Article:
Time for a beer! Or 20...
That is all :)4
South Africa Electricity:
This is after I lost my 7th 3000VA online UPS...
In South Africa we have 240V power most of the time which is great, but then there is scheduled power outages (because our electricity companies cannot "handle the load").
When we have a power outage we have automatic generators which brings everything back up although there is still the 1 minute drop which has weird spikes and odd voltages before switching to the generator (as the generators wait until they are stable)
This has being destroying our equipment, we had a $2000 repair bill 3 TIMES for 3 SEPERATE Xerox Machines that have surge protectors although their circuit board somehow fried.
We have lost 7 3000VA UPSes (3 different brands) and 5 voltage regulators we put to protect the UPSes.
The one UPS that fried just had 2 dead fuses, I decided to replace them (unplugged the batteries to avoid 240V) and when plugging the batteries back in there was a huge spark and flame and the metal and plastic melted onto the board and turned black (the metal pins to connect the battery are non existant now)
I am done with electricity...
P.S. 2 of our generators also got hit by lightning as we are high on a hill and ALL the plastic cable coverings inside the generator were melted15
I’ve started the process of setting up the new network at work. We got a 1Gbit fibre connection.
Plan was simple, move all cables from old switch to new switch. I wish it was that easy.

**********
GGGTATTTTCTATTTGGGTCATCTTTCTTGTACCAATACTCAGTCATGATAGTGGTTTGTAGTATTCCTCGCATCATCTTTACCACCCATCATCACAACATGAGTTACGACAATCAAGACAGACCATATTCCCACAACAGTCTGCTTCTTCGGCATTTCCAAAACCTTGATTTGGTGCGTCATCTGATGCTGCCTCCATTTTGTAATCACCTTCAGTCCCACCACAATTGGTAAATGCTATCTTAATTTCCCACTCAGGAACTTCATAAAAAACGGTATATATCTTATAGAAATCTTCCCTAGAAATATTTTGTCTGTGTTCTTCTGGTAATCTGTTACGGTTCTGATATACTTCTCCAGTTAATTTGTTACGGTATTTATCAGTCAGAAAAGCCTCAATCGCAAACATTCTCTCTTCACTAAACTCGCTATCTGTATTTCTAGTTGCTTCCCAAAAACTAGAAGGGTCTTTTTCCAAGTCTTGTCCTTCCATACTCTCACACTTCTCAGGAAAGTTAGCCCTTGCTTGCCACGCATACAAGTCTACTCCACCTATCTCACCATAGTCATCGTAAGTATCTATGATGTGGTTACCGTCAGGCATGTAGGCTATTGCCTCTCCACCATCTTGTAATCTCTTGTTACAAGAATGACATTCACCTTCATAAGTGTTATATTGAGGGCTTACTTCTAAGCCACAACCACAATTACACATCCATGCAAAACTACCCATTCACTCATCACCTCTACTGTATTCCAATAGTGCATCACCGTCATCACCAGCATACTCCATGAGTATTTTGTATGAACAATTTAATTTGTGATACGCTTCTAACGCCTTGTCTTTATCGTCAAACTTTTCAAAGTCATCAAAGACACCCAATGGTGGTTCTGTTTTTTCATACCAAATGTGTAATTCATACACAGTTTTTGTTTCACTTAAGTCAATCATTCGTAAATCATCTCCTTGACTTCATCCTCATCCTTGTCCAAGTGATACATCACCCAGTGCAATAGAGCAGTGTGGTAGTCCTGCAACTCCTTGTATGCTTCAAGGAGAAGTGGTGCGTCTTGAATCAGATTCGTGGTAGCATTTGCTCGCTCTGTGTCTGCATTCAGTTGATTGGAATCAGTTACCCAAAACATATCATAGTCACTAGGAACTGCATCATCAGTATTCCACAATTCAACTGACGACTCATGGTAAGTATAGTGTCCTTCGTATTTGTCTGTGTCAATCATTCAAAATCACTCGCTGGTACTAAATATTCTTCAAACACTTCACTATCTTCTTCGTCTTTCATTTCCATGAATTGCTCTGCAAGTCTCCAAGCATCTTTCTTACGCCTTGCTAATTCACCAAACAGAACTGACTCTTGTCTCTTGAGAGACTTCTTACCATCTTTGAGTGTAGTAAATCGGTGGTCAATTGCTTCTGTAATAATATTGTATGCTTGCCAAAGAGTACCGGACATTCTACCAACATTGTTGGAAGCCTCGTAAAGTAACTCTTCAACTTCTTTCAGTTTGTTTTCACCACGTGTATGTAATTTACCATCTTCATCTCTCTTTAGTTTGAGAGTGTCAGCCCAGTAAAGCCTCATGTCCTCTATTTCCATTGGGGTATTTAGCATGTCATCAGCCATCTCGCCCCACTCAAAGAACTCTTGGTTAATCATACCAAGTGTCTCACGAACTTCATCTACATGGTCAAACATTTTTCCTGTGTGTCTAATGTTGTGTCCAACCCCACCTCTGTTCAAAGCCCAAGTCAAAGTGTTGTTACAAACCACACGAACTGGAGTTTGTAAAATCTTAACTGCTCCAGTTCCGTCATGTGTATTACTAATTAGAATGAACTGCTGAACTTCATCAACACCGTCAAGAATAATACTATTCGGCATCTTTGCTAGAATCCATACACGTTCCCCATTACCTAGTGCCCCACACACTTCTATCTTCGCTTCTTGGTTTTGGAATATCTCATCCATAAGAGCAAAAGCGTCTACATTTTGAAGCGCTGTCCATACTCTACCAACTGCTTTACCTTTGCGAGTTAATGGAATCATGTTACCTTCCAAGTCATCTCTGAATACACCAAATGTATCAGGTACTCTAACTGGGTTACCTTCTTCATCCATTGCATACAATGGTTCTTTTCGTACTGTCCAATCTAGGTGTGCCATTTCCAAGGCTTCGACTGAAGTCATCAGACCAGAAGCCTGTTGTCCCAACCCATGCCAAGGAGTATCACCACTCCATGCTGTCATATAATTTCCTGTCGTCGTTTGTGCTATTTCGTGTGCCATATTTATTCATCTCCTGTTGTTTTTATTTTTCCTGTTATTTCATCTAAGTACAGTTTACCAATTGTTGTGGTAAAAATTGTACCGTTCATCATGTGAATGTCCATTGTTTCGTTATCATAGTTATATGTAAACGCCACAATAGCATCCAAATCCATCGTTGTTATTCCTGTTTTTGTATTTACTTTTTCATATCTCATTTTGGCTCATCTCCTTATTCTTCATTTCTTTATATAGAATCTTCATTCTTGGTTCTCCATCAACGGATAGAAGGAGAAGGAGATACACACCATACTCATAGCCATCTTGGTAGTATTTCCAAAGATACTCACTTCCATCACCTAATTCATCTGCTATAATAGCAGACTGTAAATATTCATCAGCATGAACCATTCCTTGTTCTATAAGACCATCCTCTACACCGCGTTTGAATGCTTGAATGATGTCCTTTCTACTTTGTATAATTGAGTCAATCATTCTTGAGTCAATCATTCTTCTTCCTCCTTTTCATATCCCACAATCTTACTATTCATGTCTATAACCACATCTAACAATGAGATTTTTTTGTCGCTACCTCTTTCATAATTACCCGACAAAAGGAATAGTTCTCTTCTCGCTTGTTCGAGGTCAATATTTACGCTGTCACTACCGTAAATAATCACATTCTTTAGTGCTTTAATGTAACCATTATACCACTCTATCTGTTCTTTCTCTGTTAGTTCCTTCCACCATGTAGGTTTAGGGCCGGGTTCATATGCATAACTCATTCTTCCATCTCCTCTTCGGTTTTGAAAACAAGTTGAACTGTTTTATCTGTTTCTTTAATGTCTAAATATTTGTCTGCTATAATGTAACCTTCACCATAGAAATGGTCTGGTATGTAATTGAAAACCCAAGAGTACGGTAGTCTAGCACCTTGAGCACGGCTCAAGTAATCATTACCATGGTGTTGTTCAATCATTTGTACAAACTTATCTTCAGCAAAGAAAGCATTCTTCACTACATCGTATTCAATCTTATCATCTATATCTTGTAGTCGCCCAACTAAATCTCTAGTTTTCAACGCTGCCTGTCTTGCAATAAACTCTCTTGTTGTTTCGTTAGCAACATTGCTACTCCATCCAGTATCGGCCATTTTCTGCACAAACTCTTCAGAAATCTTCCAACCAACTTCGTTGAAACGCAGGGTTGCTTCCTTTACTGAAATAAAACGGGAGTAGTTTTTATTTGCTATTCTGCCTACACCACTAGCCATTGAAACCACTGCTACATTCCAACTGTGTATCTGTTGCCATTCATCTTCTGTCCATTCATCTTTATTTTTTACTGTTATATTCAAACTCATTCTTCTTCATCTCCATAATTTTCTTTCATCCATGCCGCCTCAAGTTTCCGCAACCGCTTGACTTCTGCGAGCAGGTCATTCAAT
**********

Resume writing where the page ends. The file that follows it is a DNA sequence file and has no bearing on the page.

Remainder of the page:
The imbecile of an IT Guy at work has setup everything so complex and unnecessary stupid that I’m baffled.
We got 5 older MacPros, all running MacOS Server, but they only have one service running on them.
Then we got 2x xserve raid where there’s mounted some external NAS enclosures and another mac. Both xserve raid has to be running and connected to the main macpro who’s combining all this to a few different volumes.
Everything got a static public IP (we got a /24 block), even the workstations. Only thing that doesn’t get one ip pr machine is the guest network.
The firewall is basically set to have all ports open, allowing for easy sniffing of what services we’re running.
The “dmz” is just a /29 of our ip range, no firewall rules so the servers in the dmz can access everything in our network.
Back to the xserve, it’s accessible from the outside so employees can work from home, even though no one does it. I asked our IT guy why he hadn’t setup a VPN, his explanation was first that he didn’t manage to set it up, then he said vpn is something hackers use to hide who they are.
I’m baffled by this imbecile of an IT guy, one problem is he only works there 25% of the time because of some health issues. So when one of the NAS enclosures didn’t mount after a power outage, he wasn’t at work, and took the whole day to reply to my messages about logins to the xserve.
I can’t wait till I get my order from fs.com with new patching equipment and tonnes of cables, and once I can merge all storage devices into one large SAN. It’ll be such a good work experience.7
So apparently this guy has the infrastructure for the Linux kernel mailinglist archive sitting under his desk.
And then there was a power outage.